Stop putting words in my mouth.

I didn't say that those cities summed up the cultures of the world. I said that they were more influential than any others. Conceptually, think of this as the difference between a plurality and a majority.

As you said the world is too diverse for any city to be the "majority", but if you were to rank global cities by influence, NYC and London would be at the top of that list (certainly if modern history is included).
Reply With Quote
     
     
  #151  
Old Posted Mar 21, 2014, 4:32 PM
TarHeelJ TarHeelJ is offline
Registered User
 
Join Date: Oct 2009
Posts: 1,998
Quote:
Originally Posted by Greavsie View Post
its your own daft faut for wearing bloody sandals!
Got a problem with Birkenstocks? That's what I wear in warm weather if you must know, and so do millions of other people - even in Europe.
Reply With Quote
     
     
  #152  
Old Posted Mar 21, 2014, 4:38 PM
TarHeelJ TarHeelJ is offline
Registered User
 
Join Date: Oct 2009
Posts: 1,998
Quote:
Originally Posted by 10023 View Post
Maybe if it's rained and you step in a puddle. And what are you doing walking around in sandals anyway? Try wearing respectable shoes.
Aside from certain parts of West LA, Los Angeles is filthy. There is no part of London as dirty as the LA Basin south of I-10 or East LA.
What a nasty response...almost as nasty as London's streets. See my comment above before you assume that my shoes aren't respectable. LA is nowhere near as old and filthy as London - why are you defending London so strongly? London is a great city and doesn't really need anymore martyrs. I lived there for a year and, yes, wore my Birkenstock's often just as many other Londoners do, but that's somehow a point of contention for you.

LA might be dirtier as far as litter, but London streets and sidewalks are just dirty, period. I'm sorry if that offends you - it apparently does. But you seem to be easily offended and love arguing.
Reply With Quote
     
     
  #153  
Old Posted Mar 21, 2014, 4:39 PM
TarHeelJ TarHeelJ is offline
Registered User
 
Join Date: Oct 2009
Posts: 1,998
Quote:
Originally Posted by 10023 View Post
Stop putting words in my mouth.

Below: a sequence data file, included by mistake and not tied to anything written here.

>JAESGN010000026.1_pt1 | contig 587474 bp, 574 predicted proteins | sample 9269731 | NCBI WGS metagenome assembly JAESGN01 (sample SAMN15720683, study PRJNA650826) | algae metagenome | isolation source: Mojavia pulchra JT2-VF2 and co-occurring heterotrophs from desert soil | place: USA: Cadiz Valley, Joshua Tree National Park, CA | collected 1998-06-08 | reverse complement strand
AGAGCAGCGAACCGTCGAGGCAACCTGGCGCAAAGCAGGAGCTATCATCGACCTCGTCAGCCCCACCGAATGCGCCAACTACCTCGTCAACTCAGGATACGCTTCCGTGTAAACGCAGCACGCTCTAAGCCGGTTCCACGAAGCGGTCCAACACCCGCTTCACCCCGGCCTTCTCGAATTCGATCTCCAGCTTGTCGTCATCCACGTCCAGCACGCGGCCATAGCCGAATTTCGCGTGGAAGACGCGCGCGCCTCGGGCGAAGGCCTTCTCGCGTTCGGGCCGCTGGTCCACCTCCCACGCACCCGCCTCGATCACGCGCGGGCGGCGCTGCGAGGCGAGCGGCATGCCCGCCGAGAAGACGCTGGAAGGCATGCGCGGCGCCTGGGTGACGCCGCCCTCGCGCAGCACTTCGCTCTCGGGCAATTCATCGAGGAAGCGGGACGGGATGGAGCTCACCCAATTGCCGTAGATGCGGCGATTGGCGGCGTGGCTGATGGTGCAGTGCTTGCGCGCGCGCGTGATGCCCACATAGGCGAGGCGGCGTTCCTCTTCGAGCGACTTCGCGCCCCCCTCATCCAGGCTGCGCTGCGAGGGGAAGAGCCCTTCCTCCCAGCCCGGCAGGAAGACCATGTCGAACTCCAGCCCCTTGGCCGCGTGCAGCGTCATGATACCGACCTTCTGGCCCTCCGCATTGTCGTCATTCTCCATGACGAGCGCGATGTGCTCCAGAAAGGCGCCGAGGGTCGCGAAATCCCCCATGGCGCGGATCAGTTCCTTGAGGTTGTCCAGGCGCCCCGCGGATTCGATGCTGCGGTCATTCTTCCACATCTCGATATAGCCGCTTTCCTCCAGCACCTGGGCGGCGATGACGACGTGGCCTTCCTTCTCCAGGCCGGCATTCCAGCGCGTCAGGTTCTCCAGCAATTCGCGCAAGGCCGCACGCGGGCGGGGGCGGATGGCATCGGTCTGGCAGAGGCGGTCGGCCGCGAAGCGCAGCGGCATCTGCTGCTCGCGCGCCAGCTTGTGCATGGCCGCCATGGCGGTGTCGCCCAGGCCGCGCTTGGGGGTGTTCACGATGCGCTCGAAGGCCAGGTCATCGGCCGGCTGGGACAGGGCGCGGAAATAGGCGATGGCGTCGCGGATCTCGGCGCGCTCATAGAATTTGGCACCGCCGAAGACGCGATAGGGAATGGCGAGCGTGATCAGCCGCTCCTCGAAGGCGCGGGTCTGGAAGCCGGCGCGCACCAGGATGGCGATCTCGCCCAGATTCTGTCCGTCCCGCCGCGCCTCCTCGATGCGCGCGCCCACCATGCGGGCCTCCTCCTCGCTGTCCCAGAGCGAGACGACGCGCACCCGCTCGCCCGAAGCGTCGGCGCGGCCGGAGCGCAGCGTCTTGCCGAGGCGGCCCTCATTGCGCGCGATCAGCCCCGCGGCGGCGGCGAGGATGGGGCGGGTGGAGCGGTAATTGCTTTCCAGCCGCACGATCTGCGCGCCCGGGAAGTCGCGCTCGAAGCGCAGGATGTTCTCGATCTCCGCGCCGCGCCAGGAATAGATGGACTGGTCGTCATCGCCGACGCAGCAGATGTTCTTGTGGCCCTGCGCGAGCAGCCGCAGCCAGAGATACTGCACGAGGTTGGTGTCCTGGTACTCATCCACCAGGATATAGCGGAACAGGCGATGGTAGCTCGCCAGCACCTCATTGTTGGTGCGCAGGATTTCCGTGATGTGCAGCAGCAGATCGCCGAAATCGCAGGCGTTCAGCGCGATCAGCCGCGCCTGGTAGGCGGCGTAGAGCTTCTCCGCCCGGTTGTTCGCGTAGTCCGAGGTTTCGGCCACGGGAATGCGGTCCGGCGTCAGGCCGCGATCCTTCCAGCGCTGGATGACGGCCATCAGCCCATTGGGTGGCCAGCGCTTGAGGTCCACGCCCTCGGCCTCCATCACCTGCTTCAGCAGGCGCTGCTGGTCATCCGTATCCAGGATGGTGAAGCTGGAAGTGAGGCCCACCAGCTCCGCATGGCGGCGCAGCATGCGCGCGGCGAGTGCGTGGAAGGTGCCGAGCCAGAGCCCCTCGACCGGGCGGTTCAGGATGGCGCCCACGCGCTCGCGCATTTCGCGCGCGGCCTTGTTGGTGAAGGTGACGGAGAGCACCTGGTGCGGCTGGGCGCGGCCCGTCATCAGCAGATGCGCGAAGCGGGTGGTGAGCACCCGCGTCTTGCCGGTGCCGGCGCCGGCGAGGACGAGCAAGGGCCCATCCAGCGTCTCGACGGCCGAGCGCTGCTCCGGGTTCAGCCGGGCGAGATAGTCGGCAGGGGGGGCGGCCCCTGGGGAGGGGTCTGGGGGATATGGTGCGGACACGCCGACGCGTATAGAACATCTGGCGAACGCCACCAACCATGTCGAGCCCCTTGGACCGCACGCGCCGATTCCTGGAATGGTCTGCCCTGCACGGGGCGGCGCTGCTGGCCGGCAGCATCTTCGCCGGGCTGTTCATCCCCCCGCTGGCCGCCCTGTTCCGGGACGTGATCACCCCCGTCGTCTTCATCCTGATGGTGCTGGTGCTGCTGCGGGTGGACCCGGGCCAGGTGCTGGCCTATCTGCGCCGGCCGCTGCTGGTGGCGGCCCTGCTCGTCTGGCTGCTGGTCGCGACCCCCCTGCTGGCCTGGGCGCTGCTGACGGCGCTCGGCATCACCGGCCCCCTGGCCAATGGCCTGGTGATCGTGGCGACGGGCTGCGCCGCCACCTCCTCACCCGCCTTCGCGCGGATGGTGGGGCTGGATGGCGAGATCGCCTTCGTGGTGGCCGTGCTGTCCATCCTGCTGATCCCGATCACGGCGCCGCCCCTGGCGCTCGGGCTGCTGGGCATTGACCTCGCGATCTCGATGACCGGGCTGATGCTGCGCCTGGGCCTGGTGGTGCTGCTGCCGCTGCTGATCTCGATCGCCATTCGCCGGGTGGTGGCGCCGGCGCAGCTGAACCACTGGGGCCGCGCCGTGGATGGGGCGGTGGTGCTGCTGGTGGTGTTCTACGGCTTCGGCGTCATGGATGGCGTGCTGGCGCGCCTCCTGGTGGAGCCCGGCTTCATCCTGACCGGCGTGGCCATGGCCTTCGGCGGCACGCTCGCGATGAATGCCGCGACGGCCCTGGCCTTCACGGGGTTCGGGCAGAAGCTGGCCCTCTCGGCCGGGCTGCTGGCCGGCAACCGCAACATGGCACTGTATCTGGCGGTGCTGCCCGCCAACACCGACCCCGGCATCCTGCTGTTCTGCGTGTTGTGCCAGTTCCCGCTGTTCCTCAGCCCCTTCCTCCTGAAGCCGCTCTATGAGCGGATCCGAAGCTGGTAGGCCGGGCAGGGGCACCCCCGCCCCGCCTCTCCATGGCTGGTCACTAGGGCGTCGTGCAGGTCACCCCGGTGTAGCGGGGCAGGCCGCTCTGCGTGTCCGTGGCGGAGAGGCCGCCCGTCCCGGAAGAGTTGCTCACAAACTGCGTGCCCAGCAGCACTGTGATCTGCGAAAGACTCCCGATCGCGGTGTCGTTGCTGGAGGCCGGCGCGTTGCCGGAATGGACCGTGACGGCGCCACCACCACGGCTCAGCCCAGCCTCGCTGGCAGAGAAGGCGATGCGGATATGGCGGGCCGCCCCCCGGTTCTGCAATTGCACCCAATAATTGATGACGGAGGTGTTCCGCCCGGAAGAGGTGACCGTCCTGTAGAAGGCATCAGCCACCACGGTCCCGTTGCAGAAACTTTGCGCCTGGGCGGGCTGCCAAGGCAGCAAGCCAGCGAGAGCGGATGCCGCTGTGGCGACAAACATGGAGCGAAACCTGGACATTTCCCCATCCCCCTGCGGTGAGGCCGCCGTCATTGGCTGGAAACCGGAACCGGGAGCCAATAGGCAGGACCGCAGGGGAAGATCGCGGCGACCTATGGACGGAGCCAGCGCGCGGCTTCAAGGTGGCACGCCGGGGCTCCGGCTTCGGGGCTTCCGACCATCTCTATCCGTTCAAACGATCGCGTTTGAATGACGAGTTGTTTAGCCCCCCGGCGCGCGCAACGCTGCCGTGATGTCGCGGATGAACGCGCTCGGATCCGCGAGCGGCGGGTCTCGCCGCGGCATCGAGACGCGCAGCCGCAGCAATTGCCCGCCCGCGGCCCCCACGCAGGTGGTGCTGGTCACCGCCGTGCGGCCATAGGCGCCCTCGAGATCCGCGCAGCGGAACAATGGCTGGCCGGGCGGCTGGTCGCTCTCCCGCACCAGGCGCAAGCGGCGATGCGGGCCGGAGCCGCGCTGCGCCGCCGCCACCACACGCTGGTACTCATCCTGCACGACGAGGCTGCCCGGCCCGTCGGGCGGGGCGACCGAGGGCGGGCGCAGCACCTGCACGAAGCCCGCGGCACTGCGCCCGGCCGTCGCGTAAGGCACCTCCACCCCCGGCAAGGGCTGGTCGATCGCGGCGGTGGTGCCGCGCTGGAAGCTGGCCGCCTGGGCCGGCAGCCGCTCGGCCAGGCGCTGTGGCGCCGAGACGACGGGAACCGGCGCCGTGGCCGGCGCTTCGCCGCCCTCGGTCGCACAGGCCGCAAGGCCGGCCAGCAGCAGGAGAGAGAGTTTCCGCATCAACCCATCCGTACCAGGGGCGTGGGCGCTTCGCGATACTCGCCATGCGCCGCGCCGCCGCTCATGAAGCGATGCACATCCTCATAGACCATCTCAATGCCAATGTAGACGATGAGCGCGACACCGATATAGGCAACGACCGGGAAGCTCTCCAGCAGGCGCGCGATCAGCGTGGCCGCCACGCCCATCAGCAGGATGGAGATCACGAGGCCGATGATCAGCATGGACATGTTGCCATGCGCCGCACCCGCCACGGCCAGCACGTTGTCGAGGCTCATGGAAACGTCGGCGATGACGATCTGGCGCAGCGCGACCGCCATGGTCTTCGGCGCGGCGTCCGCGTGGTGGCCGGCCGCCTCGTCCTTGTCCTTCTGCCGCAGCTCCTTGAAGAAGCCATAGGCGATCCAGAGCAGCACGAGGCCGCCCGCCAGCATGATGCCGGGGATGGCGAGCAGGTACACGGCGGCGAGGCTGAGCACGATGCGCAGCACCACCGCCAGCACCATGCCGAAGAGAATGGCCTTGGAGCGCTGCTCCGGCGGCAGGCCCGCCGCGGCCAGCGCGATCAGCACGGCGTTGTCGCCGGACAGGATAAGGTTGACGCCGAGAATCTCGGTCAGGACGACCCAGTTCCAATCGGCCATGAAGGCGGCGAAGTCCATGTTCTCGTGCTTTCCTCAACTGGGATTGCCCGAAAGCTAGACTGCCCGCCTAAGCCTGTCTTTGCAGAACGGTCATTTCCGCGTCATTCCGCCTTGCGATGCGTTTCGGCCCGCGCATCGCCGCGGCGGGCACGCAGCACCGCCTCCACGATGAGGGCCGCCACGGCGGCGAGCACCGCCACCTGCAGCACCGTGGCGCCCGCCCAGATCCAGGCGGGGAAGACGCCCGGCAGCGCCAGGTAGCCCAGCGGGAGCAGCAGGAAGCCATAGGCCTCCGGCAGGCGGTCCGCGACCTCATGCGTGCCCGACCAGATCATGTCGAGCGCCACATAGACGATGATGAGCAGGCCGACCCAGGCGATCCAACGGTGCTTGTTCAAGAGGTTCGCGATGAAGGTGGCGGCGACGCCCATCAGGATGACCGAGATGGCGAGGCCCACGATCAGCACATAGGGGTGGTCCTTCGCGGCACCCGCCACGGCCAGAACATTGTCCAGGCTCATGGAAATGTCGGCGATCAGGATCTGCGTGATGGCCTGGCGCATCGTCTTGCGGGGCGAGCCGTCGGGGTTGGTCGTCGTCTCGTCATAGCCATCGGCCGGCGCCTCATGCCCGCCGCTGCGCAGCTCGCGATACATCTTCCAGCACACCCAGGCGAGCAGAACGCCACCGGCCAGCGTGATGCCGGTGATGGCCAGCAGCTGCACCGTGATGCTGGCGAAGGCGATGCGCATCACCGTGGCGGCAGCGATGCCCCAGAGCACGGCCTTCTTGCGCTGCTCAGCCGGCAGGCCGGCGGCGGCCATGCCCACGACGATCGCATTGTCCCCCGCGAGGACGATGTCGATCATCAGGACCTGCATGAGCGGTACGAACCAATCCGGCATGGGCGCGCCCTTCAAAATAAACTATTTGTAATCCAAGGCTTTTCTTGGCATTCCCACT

I didn't say that those cities summed up the cultures of the world. I said that they were more influential than any others. Conceptually, think of this as the difference between a plurality and a majority.

As you said the world is too diverse for any city to be the "majority", but if you were to rank global cities by influence, NYC and London would be at the top of that list (certainly if modern history is included).
You NEVER put words any anyone's mouth, do you? Another example of your endless arguing.
Reply With Quote
     
     
  #154  
Old Posted Mar 21, 2014, 5:02 PM
10023's Avatar
10023 10023 is online now
Registered User
 
Join Date: Jun 2007
Location: London
Posts: 14,660
Quote:
Originally Posted by TarHeelJ View Post
Got a problem with Birkenstocks? That's what I wear in warm weather if you must know, and so do millions of other people - even in Europe.
If you're asking... yes. The only thing worse are Crocs.
Reply With Quote
     
     
  #155  
Old Posted Mar 21, 2014, 5:03 PM
New Brisavoine New Brisavoine is offline
Registered User
 
Join Date: Nov 2007
Posts: 1,067
Quote:
Originally Posted by 10023 View Post
But that's just the thing. These spaces are on the periphery, well to the southwest toward Versailles. There are plenty of forests around Versailles, but those are comparable to the 3,500 acres of so of green space comprising Richmond Park and Wimbledon common to the southwest of London.
In Berlin the forests are also on the periphery, yet people think of Berlin as a green city, not Paris. That was my point.
Quote:
Originally Posted by 10023 View Post
In Paris the biggest parks inside the Peripherique are the Jardin du Luxembourg (55 acres), Jardin des Tuileries (70 acres), Champ de Mars (60 acres).
You've forgotten the Parc de La Villette (136 acres), the Jardin des Plantes (58 acres), the Parc Montsouris (38 acres), the Parc de Bercy (35 acres), the Parc André Citroën (34 acres, one of my favorites), the Jardin des Champs-Elysées (34 acres), and many smaller ones (Parc Monceau, with only 20 acres, is a Parisian favorite, most resembling St James Park in London, but personally I find it too crowded, although it is really beautiful).
Quote:
Originally Posted by 10023 View Post
And I guess there's the Parc des Buttes Chaumont (61 acres), up in the 19th where no one goes.
Uh, what?? In fact LOTS of people go to the Buttes Chaumont. It's full of people when it's sunny. The population density around the Buttes Chaumont is 27,423 inh. per km² (71,024 per mi²). North-eastern Paris is the densest part of an already very dense city.
Quote:
Originally Posted by 10023 View Post
Compare that to London's main Royal Parks - Hyde Park (350 acres), Ken Gardens (275 acres), Regent's Park (395 acres). Then you have smaller ones like Green Park (47 acres) and St James Park (57 acres). These are right around the West End, in the heart of the city.
Bois de Boulogne is more or less like Hyde Park in London in terms of location, but far larger. It's only 2 Métro stations from the Champs-Elysées, and it's surrounded by Haussmannian Paris and La Défense, so it feels quite urban. I used to live 3 streets from Hyde Park (I lived in two different locations in London), and now I live 3 Métro stations from the Bois de Boulogne. I've run in both parks every week, and Bois de Boulogne feels as central and urban on its edges as Hyde Park, except it's much much larger. For me these two parks are the best of all the cities where I've lived. Love to see the skyscrapers of La Défense peering above the trees when I run at the Bois de Boulogne. There's nowhere else in Europe where you can have that almost North American feeling of a city.
__________________
New Axa – New Brisavoine
Reply With Quote